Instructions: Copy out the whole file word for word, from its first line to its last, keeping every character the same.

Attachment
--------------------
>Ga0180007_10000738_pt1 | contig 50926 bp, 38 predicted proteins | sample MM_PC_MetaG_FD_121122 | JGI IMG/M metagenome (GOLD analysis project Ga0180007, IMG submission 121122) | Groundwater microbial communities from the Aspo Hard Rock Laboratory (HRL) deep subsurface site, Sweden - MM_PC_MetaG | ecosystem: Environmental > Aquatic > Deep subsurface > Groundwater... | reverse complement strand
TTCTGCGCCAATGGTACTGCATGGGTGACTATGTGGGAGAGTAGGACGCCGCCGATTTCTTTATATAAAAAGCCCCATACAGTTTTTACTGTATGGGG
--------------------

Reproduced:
>Ga0180007_10000738_pt1 | contig 50926 bp, 38 predicted proteins | sample MM_PC_MetaG_FD_121122 | JGI IMG/M metagenome (GOLD analysis project Ga0180007, IMG submission 121122) | Groundwater microbial communities from the Aspo Hard Rock Laboratory (HRL) deep subsurface site, Sweden - MM_PC_MetaG | ecosystem: Environmental > Aquatic > Deep subsurface > Groundwater... | reverse complement strand
TTCTGCGCCAATGGTACTGCATGGGTGACTATGTGGGAGAGTAGGACGCCGCCGATTTCTTTATATAAAAAGCCCCATACAGTTTTTACTGTATGGGG